And this is, again, one of my main issues with feminism, as they rightly identify that patriarchy divides men and women up into gender roles and limits them to specific spheres … and then decides that the one sphere is better than the other and so men have it good and women have it bad, end of story. But the real issue, and one that has plagued feminism for decades, is that having power in certain spheres isn’t in and of itself good, but is only good if you like having power in those spheres. Having power doesn’t just grant benefits, but also grants responsibilities. While men, for example, may have had the power to run a household they also, generally, had full responsibility for what happened to it or in it. While a man had the power to work, they had the responsibility to provide for their family, and if they didn’t manage that they were failures, often even to their wives. A man, then, who had a skillset that better suited them for the domestic sphere than for the public sphere was a failure, for no other reason than that the social structure set them out for a role they couldn’t possibly succeed in. And even if the woman was better suited for the public role, they simply could not swap the two of them out. Society had left them stuck.

Thus, having power in the public and private sphere or in the domestic sphere is only food if you are suited for that sphere. Again, the real problem with patriarchy is that it imposes a specific role on people that don’t want it and aren’t suited for it. The key to eliminating patriarchy is not to define one sphere as being better than another, but in recognizing that the whole problem is limiting people to spheres in the first place. If a woman only wants to be in the domestic sphere, more power to her. If she wants to be in the public sphere, more power to her, too. And the same thing applies to men as well.

Now, it can be pointed out fairly that because of the underlying social issues, if things are left as they are men and women will drift into those roles anyway because of the momentum of social attitudes. And yes, we need to do a lot of work to change those attitudes. But it surprises me not at all that feminists get push back when they adopt a strategy that says that the public and private spheres are where all the goodies are, and men have to get out of the way and let women get some of the goodies, too. It looks like an attempt to push men out of the things that are good because women want them, or want them too. But if it was expressed as being choices, and choices that everyone needs to and should make, with neither being considered necessarily any better or any worse than the other, then we can get to real choice and real equality.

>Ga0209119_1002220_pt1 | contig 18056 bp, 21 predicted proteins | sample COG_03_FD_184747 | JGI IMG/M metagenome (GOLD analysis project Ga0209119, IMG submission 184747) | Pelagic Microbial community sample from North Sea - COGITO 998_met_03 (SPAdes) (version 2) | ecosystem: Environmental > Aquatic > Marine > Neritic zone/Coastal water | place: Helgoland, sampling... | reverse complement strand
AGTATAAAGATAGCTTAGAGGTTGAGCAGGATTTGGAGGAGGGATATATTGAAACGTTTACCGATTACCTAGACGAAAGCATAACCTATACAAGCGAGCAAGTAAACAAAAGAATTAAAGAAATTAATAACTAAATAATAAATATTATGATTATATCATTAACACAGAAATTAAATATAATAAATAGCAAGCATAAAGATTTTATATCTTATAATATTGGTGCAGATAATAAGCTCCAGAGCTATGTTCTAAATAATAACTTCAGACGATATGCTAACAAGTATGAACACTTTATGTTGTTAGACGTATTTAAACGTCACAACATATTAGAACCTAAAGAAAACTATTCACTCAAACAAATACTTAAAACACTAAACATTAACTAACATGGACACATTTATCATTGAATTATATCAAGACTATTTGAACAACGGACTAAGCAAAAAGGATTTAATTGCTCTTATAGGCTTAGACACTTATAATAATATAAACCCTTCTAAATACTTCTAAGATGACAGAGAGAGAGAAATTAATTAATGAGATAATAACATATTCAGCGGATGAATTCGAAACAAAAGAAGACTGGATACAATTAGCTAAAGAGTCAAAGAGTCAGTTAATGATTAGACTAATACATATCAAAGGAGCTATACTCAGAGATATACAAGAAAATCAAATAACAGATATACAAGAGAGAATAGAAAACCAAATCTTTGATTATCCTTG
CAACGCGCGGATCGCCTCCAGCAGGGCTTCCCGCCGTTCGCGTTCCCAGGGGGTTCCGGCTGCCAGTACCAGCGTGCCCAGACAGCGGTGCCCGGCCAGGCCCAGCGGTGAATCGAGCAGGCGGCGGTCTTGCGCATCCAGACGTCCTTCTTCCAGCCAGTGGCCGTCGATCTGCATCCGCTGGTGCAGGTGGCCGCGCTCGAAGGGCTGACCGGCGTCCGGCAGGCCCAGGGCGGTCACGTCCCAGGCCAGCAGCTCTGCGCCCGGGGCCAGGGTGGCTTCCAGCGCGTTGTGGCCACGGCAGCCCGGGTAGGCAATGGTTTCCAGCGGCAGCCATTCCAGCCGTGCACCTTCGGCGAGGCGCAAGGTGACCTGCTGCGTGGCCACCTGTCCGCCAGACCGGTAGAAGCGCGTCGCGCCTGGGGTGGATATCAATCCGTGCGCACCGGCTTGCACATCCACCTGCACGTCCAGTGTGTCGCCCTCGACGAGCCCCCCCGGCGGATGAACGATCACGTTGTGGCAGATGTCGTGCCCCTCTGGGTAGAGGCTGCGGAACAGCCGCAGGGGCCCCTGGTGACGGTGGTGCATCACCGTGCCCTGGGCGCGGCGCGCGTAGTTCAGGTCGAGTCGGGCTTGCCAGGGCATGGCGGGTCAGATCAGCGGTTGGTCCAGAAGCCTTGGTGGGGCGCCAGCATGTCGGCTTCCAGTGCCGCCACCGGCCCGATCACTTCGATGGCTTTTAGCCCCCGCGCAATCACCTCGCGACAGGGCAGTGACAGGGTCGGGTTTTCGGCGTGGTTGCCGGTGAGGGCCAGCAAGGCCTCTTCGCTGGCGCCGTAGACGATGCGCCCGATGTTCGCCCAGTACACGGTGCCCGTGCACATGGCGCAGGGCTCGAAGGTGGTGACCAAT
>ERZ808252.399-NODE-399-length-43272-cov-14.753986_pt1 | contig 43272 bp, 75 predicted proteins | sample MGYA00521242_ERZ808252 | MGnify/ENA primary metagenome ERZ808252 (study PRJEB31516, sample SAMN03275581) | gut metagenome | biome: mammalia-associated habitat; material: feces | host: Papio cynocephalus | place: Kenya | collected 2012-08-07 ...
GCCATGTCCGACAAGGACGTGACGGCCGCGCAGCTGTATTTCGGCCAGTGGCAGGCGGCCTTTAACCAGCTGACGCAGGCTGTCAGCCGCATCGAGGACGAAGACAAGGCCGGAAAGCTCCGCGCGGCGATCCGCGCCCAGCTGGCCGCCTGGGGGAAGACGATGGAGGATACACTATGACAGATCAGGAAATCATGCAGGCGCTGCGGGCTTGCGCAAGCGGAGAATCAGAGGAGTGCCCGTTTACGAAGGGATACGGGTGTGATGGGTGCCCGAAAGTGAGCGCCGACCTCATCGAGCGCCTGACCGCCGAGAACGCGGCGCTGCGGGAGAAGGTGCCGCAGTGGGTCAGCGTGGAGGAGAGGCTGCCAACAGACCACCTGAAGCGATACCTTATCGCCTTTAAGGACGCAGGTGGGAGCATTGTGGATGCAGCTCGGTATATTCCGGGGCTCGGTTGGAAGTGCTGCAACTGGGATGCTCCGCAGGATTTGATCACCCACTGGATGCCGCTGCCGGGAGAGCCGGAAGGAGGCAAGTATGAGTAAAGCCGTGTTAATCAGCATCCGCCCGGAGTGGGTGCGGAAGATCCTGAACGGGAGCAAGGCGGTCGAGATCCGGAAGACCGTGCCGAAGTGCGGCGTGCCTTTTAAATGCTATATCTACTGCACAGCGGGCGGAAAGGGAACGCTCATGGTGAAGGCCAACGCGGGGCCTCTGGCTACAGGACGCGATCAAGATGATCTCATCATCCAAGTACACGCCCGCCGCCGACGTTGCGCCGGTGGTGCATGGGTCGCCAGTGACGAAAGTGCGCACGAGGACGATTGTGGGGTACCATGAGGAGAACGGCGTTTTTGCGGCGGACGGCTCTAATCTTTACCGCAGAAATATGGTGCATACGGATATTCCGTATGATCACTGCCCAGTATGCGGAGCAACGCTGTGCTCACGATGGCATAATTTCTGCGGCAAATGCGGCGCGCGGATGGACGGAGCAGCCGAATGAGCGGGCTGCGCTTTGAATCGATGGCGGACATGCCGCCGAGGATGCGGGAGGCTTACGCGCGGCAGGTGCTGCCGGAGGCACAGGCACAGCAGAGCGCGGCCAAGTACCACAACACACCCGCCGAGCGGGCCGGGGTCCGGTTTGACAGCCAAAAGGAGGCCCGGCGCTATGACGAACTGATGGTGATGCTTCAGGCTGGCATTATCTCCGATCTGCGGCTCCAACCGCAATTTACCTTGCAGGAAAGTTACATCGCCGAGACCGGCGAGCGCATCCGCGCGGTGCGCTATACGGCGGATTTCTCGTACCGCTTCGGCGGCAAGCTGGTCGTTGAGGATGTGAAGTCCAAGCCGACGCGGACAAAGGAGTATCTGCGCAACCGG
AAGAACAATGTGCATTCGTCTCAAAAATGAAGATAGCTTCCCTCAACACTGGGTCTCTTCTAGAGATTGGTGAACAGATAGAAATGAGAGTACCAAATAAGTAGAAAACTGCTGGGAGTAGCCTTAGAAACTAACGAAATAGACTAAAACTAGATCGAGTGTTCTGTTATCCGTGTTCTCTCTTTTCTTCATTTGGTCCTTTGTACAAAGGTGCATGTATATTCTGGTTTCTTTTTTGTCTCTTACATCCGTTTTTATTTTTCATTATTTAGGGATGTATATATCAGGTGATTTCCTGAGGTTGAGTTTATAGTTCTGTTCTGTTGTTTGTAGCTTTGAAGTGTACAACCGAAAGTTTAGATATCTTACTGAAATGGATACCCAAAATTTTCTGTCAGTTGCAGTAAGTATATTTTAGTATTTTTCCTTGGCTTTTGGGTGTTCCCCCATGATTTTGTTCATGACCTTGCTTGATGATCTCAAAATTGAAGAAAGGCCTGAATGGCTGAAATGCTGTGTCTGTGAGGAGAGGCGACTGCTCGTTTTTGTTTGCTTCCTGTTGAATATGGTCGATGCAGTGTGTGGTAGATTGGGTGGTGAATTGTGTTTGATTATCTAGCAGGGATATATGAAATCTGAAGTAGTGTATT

Now, I can say this because I don’t think that each role is inherently better than the other, which is something that feminists seem to deny. I also think, however, that all roles are necessary, and if it could be demonstrated that one is inherently worse than the other stressing the necessity of those roles and that they must be performed by those who are better suited for it. The risk of this approach is that people will use it as a justification for saying that women are in general better suited for it and so should stay there, but I think that’s easy to refute and that sort of approach removes the idea that men have to give up something because women want that thing too, but instead places it entirely in a context of “This is what we need to do to have a free and equal society”.